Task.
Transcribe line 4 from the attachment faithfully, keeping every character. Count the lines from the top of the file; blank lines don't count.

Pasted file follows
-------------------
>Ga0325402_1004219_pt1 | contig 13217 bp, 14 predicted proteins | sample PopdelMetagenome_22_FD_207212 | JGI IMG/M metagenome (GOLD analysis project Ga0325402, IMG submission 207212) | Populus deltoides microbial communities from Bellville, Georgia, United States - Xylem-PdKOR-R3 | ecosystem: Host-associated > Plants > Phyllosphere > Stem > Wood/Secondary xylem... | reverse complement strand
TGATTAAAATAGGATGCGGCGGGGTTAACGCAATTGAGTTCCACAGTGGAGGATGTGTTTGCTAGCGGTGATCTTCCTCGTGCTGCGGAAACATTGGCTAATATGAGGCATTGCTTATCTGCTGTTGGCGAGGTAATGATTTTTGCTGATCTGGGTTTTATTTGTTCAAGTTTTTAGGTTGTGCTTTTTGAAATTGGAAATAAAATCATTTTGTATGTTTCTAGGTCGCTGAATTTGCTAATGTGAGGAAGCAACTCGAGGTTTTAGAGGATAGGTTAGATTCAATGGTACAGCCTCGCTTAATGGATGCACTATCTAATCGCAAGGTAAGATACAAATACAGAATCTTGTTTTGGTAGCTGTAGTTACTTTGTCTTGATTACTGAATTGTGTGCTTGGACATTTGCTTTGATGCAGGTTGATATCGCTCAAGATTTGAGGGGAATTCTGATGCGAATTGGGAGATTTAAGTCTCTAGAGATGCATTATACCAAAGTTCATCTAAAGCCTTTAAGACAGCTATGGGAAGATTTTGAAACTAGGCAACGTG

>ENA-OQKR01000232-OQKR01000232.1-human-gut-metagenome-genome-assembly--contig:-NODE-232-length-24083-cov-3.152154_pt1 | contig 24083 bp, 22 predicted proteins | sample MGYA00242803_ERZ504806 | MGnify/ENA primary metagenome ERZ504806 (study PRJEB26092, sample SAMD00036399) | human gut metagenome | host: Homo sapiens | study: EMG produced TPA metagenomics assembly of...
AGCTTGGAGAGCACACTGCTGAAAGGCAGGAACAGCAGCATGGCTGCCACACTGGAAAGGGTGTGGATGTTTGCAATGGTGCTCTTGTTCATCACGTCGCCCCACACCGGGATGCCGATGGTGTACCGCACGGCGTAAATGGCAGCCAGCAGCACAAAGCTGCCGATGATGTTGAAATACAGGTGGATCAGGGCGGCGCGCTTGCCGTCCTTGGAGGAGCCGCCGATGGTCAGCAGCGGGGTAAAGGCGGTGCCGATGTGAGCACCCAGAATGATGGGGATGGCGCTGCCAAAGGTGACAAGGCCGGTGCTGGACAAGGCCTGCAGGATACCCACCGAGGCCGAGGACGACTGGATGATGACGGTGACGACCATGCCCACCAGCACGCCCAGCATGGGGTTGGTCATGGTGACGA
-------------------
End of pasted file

AGCTTGGAGAGCACACTGCTGAAAGGCAGGAACAGCAGCATGGCTGCCACACTGGAAAGGGTGTGGATGTTTGCAATGGTGCTCTTGTTCATCACGTCGCCCCACACCGGGATGCCGATGGTGTACCGCACGGCGTAAATGGCAGCCAGCAGCACAAAGCTGCCGATGATGTTGAAATACAGGTGGATCAGGGCGGCGCGCTTGCCGTCCTTGGAGGAGCCGCCGATGGTCAGCAGCGGGGTAAAGGCGGTGCCGATGTGAGCACCCAGAATGATGGGGATGGCGCTGCCAAAGGTGACAAGGCCGGTGCTGGACAAGGCCTGCAGGATACCCACCGAGGCCGAGGACGACTGGATGATGACGGTGACGACCATGCCCACCAGCACGCCCAGCATGGGGTTGGTCATGGTGACGA